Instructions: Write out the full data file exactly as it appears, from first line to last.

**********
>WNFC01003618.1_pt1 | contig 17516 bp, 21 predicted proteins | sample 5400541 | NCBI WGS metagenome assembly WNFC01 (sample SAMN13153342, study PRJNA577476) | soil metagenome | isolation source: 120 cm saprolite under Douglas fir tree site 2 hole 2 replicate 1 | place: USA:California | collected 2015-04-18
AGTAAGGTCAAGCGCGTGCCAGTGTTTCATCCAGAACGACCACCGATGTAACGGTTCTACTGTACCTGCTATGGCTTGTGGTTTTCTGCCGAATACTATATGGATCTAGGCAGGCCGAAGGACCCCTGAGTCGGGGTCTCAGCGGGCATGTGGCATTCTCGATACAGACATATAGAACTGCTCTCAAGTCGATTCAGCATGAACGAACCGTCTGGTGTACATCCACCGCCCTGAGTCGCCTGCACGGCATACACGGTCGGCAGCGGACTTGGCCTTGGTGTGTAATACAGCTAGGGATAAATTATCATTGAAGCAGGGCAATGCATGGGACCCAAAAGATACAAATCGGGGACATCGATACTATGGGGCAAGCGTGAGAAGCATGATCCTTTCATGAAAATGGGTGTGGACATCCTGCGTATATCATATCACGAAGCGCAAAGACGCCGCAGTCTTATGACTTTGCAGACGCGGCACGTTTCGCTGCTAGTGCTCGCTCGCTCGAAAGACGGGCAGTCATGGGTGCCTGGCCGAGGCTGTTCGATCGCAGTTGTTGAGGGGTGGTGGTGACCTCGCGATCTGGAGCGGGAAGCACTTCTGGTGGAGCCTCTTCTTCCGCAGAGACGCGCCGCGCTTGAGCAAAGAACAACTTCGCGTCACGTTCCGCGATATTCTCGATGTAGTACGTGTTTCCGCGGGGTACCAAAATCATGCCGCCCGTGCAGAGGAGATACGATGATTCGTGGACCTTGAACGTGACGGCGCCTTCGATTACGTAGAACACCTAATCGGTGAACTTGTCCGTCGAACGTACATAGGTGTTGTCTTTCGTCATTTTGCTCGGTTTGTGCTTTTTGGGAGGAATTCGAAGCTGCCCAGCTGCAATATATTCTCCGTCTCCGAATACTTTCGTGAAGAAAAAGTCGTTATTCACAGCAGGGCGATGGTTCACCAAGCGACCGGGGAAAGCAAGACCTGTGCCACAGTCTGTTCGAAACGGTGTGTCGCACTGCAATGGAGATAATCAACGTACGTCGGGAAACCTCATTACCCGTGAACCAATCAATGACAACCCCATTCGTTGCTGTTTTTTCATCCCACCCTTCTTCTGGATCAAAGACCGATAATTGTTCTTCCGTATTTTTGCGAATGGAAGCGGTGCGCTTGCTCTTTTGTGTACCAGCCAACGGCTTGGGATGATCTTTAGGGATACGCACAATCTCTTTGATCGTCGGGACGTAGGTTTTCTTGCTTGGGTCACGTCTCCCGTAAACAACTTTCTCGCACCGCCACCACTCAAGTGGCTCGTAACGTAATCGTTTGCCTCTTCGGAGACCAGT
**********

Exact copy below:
>WNFC01003618.1_pt1 | contig 17516 bp, 21 predicted proteins | sample 5400541 | NCBI WGS metagenome assembly WNFC01 (sample SAMN13153342, study PRJNA577476) | soil metagenome | isolation source: 120 cm saprolite under Douglas fir tree site 2 hole 2 replicate 1 | place: USA:California | collected 2015-04-18
AGTAAGGTCAAGCGCGTGCCAGTGTTTCATCCAGAACGACCACCGATGTAACGGTTCTACTGTACCTGCTATGGCTTGTGGTTTTCTGCCGAATACTATATGGATCTAGGCAGGCCGAAGGACCCCTGAGTCGGGGTCTCAGCGGGCATGTGGCATTCTCGATACAGACATATAGAACTGCTCTCAAGTCGATTCAGCATGAACGAACCGTCTGGTGTACATCCACCGCCCTGAGTCGCCTGCACGGCATACACGGTCGGCAGCGGACTTGGCCTTGGTGTGTAATACAGCTAGGGATAAATTATCATTGAAGCAGGGCAATGCATGGGACCCAAAAGATACAAATCGGGGACATCGATACTATGGGGCAAGCGTGAGAAGCATGATCCTTTCATGAAAATGGGTGTGGACATCCTGCGTATATCATATCACGAAGCGCAAAGACGCCGCAGTCTTATGACTTTGCAGACGCGGCACGTTTCGCTGCTAGTGCTCGCTCGCTCGAAAGACGGGCAGTCATGGGTGCCTGGCCGAGGCTGTTCGATCGCAGTTGTTGAGGGGTGGTGGTGACCTCGCGATCTGGAGCGGGAAGCACTTCTGGTGGAGCCTCTTCTTCCGCAGAGACGCGCCGCGCTTGAGCAAAGAACAACTTCGCGTCACGTTCCGCGATATTCTCGATGTAGTACGTGTTTCCGCGGGGTACCAAAATCATGCCGCCCGTGCAGAGGAGATACGATGATTCGTGGACCTTGAACGTGACGGCGCCTTCGATTACGTAGAACACCTAATCGGTGAACTTGTCCGTCGAACGTACATAGGTGTTGTCTTTCGTCATTTTGCTCGGTTTGTGCTTTTTGGGAGGAATTCGAAGCTGCCCAGCTGCAATATATTCTCCGTCTCCGAATACTTTCGTGAAGAAAAAGTCGTTATTCACAGCAGGGCGATGGTTCACCAAGCGACCGGGGAAAGCAAGACCTGTGCCACAGTCTGTTCGAAACGGTGTGTCGCACTGCAATGGAGATAATCAACGTACGTCGGGAAACCTCATTACCCGTGAACCAATCAATGACAACCCCATTCGTTGCTGTTTTTTCATCCCACCCTTCTTCTGGATCAAAGACCGATAATTGTTCTTCCGTATTTTTGCGAATGGAAGCGGTGCGCTTGCTCTTTTGTGTACCAGCCAACGGCTTGGGATGATCTTTAGGGATACGCACAATCTCTTTGATCGTCGGGACGTAGGTTTTCTTGCTTGGGTCACGTCTCCCGTAAACAACTTTCTCGCACCGCCACCACTCAAGTGGCTCGTAACGTAATCGTTTGCCTCTTCGGAGACCAGT